The History and Evolution of Artificial Turf
Landscape artificial turf
Artificial grass has come a long way since fall of 1966, when The Houston Oilers AFL football season began on more than 125,000 square feet of removable Astroturf. Installed in the Houston Astrodome and used for both football and baseball fields, this marked the first time that synthetic turf was used in pro sports. The use of artificial turf became more mainstream in the 1970s as some baseball and football stadiums in both the United States and Canada began to embrace the cost saving benefits of this new technology. Sports arenas located in the colder climates of the Midwest and Northeast, requiring the all weather capability offered by an indoor facility, utilized these new products extensively during that period.
Questions and concerns about the safety, advantages and applications of artificial grass turf for sports fields arose throughout the 1980’s and into the 1990’s. Being used both home and abroad by some soccer and field hockey teams in addition to American football, artificial turf began to gain a bad reputation with fans and athletes in both in the United States and in Europe. The first artificial turfs were a far harder surface than grass, and soon became known as an unforgiving playing surface which was prone to cause more injuries, and in some cases, more serious joint injuries in comparison to those potentially suffered on a grass surface.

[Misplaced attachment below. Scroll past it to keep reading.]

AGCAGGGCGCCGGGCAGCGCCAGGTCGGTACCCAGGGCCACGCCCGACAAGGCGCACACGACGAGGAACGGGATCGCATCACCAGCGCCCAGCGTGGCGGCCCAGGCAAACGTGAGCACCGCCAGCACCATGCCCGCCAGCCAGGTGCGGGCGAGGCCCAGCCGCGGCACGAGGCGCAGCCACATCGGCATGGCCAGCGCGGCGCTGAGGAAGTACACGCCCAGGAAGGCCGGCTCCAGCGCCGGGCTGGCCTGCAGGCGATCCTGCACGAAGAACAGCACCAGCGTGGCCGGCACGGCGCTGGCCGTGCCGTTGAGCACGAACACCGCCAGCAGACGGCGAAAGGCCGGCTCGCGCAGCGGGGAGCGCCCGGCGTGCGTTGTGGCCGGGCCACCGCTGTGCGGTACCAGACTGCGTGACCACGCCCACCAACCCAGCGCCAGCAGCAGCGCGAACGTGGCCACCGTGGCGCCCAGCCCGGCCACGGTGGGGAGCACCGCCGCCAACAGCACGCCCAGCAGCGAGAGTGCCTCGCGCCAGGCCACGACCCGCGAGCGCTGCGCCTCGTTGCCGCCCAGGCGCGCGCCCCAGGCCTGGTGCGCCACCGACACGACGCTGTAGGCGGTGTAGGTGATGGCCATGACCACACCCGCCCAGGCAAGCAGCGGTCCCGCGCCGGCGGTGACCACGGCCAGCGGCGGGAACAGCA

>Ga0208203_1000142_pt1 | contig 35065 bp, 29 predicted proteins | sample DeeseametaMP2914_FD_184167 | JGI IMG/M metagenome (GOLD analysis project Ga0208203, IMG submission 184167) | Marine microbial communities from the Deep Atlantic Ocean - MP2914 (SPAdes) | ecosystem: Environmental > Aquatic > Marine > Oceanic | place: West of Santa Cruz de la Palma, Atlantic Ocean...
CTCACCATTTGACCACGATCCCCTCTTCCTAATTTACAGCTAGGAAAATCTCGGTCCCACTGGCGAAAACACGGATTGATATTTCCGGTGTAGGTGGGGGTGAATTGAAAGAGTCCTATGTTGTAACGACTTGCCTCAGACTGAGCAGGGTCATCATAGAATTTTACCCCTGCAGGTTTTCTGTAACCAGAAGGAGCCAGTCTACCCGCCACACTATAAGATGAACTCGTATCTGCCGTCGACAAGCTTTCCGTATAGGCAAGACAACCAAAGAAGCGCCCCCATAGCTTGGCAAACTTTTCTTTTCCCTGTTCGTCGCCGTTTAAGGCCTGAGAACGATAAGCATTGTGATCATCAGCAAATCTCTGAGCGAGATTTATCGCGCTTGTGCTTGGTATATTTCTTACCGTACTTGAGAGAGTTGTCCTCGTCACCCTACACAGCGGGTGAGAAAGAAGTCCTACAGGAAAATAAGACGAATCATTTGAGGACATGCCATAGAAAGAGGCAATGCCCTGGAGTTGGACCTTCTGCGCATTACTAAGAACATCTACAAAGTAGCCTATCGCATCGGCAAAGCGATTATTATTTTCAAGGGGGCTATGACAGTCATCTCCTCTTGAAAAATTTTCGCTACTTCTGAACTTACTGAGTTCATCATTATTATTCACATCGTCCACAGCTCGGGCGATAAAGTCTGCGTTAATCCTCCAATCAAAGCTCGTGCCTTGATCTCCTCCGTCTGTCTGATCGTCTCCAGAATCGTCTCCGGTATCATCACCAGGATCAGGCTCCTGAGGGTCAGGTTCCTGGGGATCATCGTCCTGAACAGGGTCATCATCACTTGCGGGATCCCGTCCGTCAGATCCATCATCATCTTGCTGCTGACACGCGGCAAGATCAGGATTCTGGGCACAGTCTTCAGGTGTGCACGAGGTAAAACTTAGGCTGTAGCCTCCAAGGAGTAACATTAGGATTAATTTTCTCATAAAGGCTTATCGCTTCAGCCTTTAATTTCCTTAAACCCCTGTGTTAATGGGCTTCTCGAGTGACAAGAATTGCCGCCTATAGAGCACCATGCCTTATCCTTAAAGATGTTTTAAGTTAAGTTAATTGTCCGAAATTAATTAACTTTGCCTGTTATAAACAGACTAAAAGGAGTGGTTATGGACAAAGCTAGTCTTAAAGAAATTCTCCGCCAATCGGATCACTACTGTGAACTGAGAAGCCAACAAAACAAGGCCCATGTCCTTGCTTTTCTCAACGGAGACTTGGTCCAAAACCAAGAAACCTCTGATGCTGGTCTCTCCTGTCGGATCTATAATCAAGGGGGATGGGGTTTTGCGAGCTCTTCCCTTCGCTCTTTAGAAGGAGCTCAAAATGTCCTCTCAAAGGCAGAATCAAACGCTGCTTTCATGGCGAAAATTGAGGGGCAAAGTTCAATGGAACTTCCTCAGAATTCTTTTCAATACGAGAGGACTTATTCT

Artificial turf was also regarded as aesthetically unappealing to many fans, with players complaining of “rug burns” due to the higher friction upon impact. By the early 1990’s many of the North American Football associations had converted back to natural grass playing fields.
Through the period from the early 1990’s to early 2000’s, many exciting advancements occurred in artificial sports surface technology. New, revolutionary improvements were implemented: various compositions of silica sand and/or recycled tires (granulated crumb rubber) were now being incorporated into extremely well-drained turf fields. The performance during play of the synthetic turf fields was becoming more and more similar to real-grass facilities. Along with new designs came multiple competitors, stimulating innovation in what was for so long a single producer industry.
Today, the technology has improved so dramatically that artificial grass suppliers have taken on projects ranging from simple putting greens and residential landscaping, to a ski run in Portugal, airport runways, motorway embankments and even a training ground at the top of an apartment building in the heart of Tokyo. These are just a few examples of the different locations and applications in which artificial grass has been used with tremendous success. And the industry continues to evolve in exciting ways; the international soccer federation (FIFA) has recently given its support to allowing synthetic grass systems in international matches. New FIFA regulations are actually promoting more use of artificial sports fields, which certainly is indicative of potential double-digit growth for the industry in the coming years.